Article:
Morning is a hectic time for many of us, and the last thing we want to is to waste our precious minutes in front of our closet wondering what to wear.
Even if you were a type of person who decides her outfit the night before, a sudden change in the weather can force you to start that process all over again.
Picking out an outfit would be much easier if you had a wardrobe that only contained what you wear regularly and those highly utilized pieces are easy to mix and match with each other.
Today, I'm going to present how you can declutter your closet and avoid decision fatigue first thing in the morning.
Book 1-2 hours on the weekend to go through your closet(s)
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You will need at least an hour to go through the contents of your closet. Obviously, more clothes you have the longer it will take.
- focus on one closet, e.g., your main closet,
- tackle all of the closets, e.g., main closet + hallway closet + drawers,
- focus on the clothing only, OR
- go through accessories, shoes, jewelry at the same time.
Another thing you should decide before starting the project is what to do with the clothes you will declutter.
Are you ready to donate, throw out or sell items you declutter or do you want to keep those for now? You can keep them out of sight.
If you have never done this before and are not sure how you will react to decluttering clothes, you might want to keep them for now.
Either way, you should get some empty boxes or large garbage bags.
Go over the contents one-by-one
Check each piece in the closet/drawer one-by-one. You can do this in a couple of different ways:
- Pull everything out of your closet and place all your clothes on your bed, sofa, clean table, etc.
- Or you can inspect each piece while they're hanging in the closet.
As you go through the clothes, you may want to look for:
- never-worn items,
- items that are either too large or too small on you,
- have-seen-better-days items,
- items you don't enjoy wearing for any reason, e.g., not comfortable to wear, doesn't quite suit your taste or lifestyle, and
- items that are clearly out of style.
You may own several special-occasion items such as cocktail dresses. You do not need to get rid of these even if you wear them seldom. At the same time, if you own more than enough clothes in this category, you might want to pare down some.
Remove decluttered items, and put them into bags or boxes and donate, throw out, sell or put them away for now.
Mix and match your existing pieces
Organize your closet so each category, e.g., blouse, pants, etc. is hung together or stored in the same drawer.
You should now have a much better idea of what you own and regularly wear.
For the next couple of weeks, I want you to try mixing and matching your clothes in a new way. If you're stuck, ask your family or Google for inspiration.
Also, I want you to pause clothes shopping at least for the same duration. During this baseline measurement phase, be mindful of the following:
- How many times do you do laundry per week? Are you happy with the frequency? Did you run out of things to wear?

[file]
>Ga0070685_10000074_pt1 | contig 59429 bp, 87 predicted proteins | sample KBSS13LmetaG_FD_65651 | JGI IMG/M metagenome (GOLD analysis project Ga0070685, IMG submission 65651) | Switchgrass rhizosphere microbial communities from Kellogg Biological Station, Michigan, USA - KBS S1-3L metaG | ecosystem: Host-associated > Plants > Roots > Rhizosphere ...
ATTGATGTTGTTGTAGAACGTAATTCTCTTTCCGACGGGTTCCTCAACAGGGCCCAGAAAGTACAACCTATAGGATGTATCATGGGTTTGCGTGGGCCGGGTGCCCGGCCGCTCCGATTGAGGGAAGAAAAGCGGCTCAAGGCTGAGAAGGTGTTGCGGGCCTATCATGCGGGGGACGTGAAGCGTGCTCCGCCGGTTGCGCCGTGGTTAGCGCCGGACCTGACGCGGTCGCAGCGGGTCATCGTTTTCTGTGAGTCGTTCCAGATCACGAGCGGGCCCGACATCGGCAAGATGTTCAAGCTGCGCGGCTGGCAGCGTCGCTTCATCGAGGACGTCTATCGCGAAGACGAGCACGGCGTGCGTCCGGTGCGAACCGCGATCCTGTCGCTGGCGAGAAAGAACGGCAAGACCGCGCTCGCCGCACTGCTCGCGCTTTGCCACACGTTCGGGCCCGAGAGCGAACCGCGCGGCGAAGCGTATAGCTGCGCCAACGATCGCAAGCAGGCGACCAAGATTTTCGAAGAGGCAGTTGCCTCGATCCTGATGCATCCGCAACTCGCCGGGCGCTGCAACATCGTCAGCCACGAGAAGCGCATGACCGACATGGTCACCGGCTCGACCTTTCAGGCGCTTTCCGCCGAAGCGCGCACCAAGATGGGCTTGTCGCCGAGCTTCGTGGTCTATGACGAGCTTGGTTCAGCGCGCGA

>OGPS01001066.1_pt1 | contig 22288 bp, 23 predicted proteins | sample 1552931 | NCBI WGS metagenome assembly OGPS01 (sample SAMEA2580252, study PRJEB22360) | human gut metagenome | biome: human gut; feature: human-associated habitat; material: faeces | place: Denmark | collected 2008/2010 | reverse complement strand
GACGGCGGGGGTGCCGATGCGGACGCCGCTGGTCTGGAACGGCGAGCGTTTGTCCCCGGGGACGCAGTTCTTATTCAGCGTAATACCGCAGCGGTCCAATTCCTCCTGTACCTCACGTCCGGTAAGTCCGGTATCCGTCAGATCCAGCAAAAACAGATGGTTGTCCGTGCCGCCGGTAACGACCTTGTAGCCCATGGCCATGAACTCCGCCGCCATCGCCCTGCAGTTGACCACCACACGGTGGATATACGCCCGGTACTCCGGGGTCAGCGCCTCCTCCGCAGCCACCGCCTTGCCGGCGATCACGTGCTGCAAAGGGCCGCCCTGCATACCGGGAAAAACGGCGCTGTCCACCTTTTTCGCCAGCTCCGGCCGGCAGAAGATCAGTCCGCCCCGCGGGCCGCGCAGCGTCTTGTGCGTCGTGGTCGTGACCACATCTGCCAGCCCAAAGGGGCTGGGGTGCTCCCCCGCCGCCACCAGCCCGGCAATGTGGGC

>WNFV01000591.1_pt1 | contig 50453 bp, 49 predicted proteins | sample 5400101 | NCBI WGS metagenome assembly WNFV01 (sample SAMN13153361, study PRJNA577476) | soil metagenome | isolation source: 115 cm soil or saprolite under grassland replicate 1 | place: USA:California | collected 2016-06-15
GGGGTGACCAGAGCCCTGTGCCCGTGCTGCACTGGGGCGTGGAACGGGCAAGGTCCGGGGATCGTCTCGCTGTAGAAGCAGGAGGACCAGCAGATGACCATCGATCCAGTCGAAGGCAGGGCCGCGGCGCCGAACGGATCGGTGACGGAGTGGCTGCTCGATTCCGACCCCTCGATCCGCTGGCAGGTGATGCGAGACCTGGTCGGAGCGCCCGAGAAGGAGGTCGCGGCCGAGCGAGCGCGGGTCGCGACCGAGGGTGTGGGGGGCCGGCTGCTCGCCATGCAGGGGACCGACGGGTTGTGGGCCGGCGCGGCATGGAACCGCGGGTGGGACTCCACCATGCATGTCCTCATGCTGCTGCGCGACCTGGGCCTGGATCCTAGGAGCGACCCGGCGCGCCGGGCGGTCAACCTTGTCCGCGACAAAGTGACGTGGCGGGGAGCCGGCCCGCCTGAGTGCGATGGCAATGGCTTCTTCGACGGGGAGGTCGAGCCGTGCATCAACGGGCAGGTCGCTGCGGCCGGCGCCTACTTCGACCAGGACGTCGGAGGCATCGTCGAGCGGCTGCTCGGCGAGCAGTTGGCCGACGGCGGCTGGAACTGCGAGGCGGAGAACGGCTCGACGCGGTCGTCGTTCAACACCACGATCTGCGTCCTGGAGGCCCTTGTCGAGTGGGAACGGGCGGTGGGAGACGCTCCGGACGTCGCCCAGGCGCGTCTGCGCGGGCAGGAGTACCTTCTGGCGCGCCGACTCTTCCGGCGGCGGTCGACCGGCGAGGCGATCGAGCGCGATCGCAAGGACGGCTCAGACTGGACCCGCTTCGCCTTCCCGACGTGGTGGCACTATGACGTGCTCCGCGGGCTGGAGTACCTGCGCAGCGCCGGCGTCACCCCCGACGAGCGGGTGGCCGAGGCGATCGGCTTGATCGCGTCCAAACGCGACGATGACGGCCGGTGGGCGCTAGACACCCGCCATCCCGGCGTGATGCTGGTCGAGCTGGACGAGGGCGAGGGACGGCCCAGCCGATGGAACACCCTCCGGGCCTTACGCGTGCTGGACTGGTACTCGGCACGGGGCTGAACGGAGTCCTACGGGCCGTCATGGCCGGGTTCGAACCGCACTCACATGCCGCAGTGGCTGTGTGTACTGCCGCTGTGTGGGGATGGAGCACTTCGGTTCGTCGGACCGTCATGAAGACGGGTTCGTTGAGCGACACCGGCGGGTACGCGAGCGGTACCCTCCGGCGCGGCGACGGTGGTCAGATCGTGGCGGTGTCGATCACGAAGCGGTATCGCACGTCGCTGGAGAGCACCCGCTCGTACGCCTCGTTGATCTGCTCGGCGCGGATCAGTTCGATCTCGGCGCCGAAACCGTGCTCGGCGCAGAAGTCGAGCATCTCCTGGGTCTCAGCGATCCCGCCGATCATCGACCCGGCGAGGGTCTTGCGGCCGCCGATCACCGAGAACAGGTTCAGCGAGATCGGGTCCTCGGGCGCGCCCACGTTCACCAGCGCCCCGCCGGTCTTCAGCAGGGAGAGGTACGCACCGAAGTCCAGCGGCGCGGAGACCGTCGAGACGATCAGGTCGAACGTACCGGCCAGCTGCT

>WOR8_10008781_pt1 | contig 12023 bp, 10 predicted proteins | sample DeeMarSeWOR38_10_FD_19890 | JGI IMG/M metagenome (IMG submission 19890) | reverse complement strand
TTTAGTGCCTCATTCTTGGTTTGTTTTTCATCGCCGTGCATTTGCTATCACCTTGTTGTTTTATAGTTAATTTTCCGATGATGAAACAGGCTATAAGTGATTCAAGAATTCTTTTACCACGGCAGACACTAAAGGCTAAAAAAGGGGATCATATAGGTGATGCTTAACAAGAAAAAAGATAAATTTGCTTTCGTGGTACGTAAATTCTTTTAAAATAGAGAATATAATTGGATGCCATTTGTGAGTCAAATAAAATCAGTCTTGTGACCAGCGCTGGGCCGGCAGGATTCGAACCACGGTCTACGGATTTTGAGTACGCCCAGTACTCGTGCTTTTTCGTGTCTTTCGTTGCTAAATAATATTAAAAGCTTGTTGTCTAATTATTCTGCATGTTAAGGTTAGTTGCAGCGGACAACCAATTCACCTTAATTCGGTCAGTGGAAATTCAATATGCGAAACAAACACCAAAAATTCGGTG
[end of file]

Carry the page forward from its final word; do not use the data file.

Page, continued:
- Did you experience any obstacles? For example, forgot to take in the dry-clean items? Needed to iron some shirts but could bring yourself to?
- Do you have enough clothes for each of the activity you engage in (e.g., business casual for work, workout wears, loungewear, etc.)? If not, what new piece(s) would you like to add?
- Do you enjoy wearing your clothes? Or are you ready for a makeover?
- Can you describe what your style is? Are you casual or formal? Warm color vs. cool color? Neutral vs. vivid color? Body-hugging silhouette or baggy & comfort? Synthetic or natural material? Brand or no brand? Sexy or conservative?
Start carefully adding new pieces
After the several weeks of clothes-buying hiatus, you can start shopping again with a master plan. Please note that there is no need to start shopping right away if you can manage with your existing wardrobe.
Think about the following when you buy new pieces:
- Only buy what you will actually wear. Have you figured out your style and what type of clothing works best for your lifestyle?
- Buy only what you enjoy wearing.
- Only buy what are comfortable to wear.
- Buy what fits you now and not after losing 5 lbs.
- Buy only what looks good on you.
- Make sure new pieces can be matched with 3-4 existing pieces. If you are having a tough time remembering what you have, consider using a wardrobe planning app to guide you. It will take some time investment on your part (You will have to take pictures of all of your clothing items), but these apps make it easier for you to plan shopping and explore new ways to match existing pieces.
- Don't treat clothes shopping as entertainment. If you are used to buying clothes a lot and frequently, try to stay away from shopping malls and shopping districts until the urge to shop is reduced. Buy what you need, not what you want.
- If you constantly forget to take in your dry-clean-only items, consider not buying any such items in the future.
- Can't bring yourself to fix that loose button? Try buying pull-on (no buttons) clothes or try something like this.
- Some people hate ironing. If that's the case with you, don't buy anything that requires ironing.
Last but not least, if you opted to keep your decluttered close earlier, decide what to do with them after some predetermined duration (a month, six months, a year, etc.) It OK to resurrect some pieces from your formerly decluttered pile.
OK, how is your closet looking now? Let me know if you have any question!